Teacher’s choice: leave or remain?

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When teachers at Lincoln discovered on Sept. 7 that students were leading a walkout, they faced a dilemma.

Leave or remain?

Had they gone, they knew students would be left without classes to attend. They could have also been reprimanded by administrative officials or parents for abandoning the school.

On the other hand, if they remained, students would deluge the downtown streets unescorted.

It all depended on the individual.

One teacher who joined the students during the walkout was Spanish teacher Saneun McHaley-Foley.

“We can’t have hundred and hundreds of our students walking around the streets without [teachers]. It wouldn’t be safe– it wouldn’t be, in my opinion, the right choice to leave that many kids unattended in the streets,” said McHaley-Foley.

Walkout advocate senior Michael Ioffe said that “the teachers at Lincoln have been overwhelmingly supportive.” He added that “very few” were unsupportive of the “rationale behind” the cause.

Some teachers gave Ioffe feedback. According to the senior, he was advised to be more organized.

“Given that we had 12 hours to plan this, it was pretty good work,” Ioffe said.

Government teacher David Bailey agreed with that assessment. He said that “the organizers of the walkout did an exceptional job.”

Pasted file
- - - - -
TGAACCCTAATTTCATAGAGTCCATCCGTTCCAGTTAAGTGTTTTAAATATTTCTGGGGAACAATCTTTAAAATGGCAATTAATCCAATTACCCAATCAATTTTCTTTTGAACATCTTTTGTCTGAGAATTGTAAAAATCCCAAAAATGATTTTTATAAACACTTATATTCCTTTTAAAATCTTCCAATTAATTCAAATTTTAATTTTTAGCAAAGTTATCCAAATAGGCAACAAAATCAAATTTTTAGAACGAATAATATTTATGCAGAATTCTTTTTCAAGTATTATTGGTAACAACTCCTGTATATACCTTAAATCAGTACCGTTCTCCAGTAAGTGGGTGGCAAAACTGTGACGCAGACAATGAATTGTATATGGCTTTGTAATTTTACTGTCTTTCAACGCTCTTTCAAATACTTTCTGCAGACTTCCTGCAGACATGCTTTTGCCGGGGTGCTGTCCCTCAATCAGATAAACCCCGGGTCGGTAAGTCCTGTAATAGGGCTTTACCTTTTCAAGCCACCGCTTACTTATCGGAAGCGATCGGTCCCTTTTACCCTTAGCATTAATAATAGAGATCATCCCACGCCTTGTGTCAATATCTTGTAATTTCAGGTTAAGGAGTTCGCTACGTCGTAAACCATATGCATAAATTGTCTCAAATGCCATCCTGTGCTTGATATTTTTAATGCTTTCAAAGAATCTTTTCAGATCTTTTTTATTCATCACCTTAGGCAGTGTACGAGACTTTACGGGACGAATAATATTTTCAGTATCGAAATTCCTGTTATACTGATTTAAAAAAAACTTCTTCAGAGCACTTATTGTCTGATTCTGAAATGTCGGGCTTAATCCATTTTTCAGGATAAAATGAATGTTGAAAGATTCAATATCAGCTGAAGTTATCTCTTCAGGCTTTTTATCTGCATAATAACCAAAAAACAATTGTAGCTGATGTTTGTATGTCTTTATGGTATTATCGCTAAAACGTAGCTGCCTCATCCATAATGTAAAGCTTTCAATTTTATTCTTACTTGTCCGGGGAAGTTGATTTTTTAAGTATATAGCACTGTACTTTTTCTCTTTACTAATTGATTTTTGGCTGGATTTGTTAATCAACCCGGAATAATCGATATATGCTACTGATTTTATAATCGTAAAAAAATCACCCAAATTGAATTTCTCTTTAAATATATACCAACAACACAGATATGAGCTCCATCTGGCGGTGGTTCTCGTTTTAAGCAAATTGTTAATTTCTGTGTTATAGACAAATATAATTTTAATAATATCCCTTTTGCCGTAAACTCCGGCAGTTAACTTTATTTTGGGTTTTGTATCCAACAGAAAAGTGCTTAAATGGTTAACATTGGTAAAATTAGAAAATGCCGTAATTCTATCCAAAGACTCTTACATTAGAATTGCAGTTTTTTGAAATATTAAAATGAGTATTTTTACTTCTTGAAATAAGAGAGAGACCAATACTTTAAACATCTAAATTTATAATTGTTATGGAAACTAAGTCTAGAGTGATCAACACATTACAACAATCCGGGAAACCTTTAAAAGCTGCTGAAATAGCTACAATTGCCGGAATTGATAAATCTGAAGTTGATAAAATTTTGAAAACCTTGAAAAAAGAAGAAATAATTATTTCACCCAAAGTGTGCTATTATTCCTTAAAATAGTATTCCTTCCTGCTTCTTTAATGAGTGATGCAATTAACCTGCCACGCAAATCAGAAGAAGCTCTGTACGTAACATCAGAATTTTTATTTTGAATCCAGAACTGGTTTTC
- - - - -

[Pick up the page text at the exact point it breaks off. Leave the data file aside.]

Bailey added, however, that not everyone who participated did so to support the stated purpose of the walkout. There was a “herd mentality,” he noted.

Bailey said the walkout may have contributed to a negative view of Lincoln.

“It’s the perception of rich, white kids being able to do whatever they want,” Bailey said. “We should never feed into that image.”

Bailey expressed dissatisfaction that only half of his students attended class during the protest. He marked walkout participants absent and unexcused.

Bailey said that protesters shouldn’t “alienate the very people whose votes you want” by disrupting work across the city.

He finds that when students congested Pioneer Square, even though in reality they were supposed to be in school, the students reduced their own credibility.

McHaley-Foley disagrees.  She said that the walkout “helped clarify for kids what their rights are and what kind of actions they can take.”

She added that she hopes the board will take the walkout into account next time “they make decisions that are affecting how kids are learning.”

Ethnic Studies teacher Chris Buehler saw the demonstration as “democracy in action.” He says that other schools “should see Lincoln as an incubator for activism-against systematic disinvestment in public education.”

Despite holding similar positions, teachers offered different outlooks on the walkout and how to address it.